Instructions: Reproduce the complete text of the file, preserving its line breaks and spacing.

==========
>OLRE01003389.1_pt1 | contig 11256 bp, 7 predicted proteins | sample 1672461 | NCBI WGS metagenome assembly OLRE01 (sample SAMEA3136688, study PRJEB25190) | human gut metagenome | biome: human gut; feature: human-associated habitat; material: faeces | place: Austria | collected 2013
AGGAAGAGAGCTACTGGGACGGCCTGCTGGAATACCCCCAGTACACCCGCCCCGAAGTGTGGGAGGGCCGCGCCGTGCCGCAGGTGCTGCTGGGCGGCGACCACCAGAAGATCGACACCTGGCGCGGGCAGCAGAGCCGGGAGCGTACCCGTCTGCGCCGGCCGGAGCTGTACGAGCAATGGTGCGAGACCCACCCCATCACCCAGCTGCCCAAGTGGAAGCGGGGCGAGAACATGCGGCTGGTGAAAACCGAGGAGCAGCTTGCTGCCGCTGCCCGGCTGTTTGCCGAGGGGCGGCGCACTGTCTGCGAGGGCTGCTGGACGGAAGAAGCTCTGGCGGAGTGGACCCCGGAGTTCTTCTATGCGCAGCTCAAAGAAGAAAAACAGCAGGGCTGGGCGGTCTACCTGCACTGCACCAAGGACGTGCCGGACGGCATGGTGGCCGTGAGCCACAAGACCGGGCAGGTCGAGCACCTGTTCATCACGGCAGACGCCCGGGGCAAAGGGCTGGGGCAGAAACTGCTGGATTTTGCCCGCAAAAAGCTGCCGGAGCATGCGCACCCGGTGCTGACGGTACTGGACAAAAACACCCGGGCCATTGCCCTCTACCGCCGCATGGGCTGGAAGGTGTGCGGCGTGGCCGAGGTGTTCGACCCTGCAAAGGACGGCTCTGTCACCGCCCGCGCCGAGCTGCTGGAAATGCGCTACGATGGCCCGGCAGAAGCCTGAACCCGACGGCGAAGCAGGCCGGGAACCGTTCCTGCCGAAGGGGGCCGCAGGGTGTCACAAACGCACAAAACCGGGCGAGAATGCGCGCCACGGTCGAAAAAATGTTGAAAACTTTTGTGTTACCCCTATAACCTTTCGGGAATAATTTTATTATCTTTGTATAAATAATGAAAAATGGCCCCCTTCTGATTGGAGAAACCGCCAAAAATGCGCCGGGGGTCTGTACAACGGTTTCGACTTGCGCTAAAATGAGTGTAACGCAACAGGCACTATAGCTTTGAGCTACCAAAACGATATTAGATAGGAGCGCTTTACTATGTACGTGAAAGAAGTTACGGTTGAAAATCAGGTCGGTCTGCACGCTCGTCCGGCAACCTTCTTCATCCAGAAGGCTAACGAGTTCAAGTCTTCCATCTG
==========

>OLRE01003389.1_pt1 | contig 11256 bp, 7 predicted proteins | sample 1672461 | NCBI WGS metagenome assembly OLRE01 (sample SAMEA3136688, study PRJEB25190) | human gut metagenome | biome: human gut; feature: human-associated habitat; material: faeces | place: Austria | collected 2013
AGGAAGAGAGCTACTGGGACGGCCTGCTGGAATACCCCCAGTACACCCGCCCCGAAGTGTGGGAGGGCCGCGCCGTGCCGCAGGTGCTGCTGGGCGGCGACCACCAGAAGATCGACACCTGGCGCGGGCAGCAGAGCCGGGAGCGTACCCGTCTGCGCCGGCCGGAGCTGTACGAGCAATGGTGCGAGACCCACCCCATCACCCAGCTGCCCAAGTGGAAGCGGGGCGAGAACATGCGGCTGGTGAAAACCGAGGAGCAGCTTGCTGCCGCTGCCCGGCTGTTTGCCGAGGGGCGGCGCACTGTCTGCGAGGGCTGCTGGACGGAAGAAGCTCTGGCGGAGTGGACCCCGGAGTTCTTCTATGCGCAGCTCAAAGAAGAAAAACAGCAGGGCTGGGCGGTCTACCTGCACTGCACCAAGGACGTGCCGGACGGCATGGTGGCCGTGAGCCACAAGACCGGGCAGGTCGAGCACCTGTTCATCACGGCAGACGCCCGGGGCAAAGGGCTGGGGCAGAAACTGCTGGATTTTGCCCGCAAAAAGCTGCCGGAGCATGCGCACCCGGTGCTGACGGTACTGGACAAAAACACCCGGGCCATTGCCCTCTACCGCCGCATGGGCTGGAAGGTGTGCGGCGTGGCCGAGGTGTTCGACCCTGCAAAGGACGGCTCTGTCACCGCCCGCGCCGAGCTGCTGGAAATGCGCTACGATGGCCCGGCAGAAGCCTGAACCCGACGGCGAAGCAGGCCGGGAACCGTTCCTGCCGAAGGGGGCCGCAGGGTGTCACAAACGCACAAAACCGGGCGAGAATGCGCGCCACGGTCGAAAAAATGTTGAAAACTTTTGTGTTACCCCTATAACCTTTCGGGAATAATTTTATTATCTTTGTATAAATAATGAAAAATGGCCCCCTTCTGATTGGAGAAACCGCCAAAAATGCGCCGGGGGTCTGTACAACGGTTTCGACTTGCGCTAAAATGAGTGTAACGCAACAGGCACTATAGCTTTGAGCTACCAAAACGATATTAGATAGGAGCGCTTTACTATGTACGTGAAAGAAGTTACGGTTGAAAATCAGGTCGGTCTGCACGCTCGTCCGGCAACCTTCTTCATCCAGAAGGCTAACGAGTTCAAGTCTTCCATCTG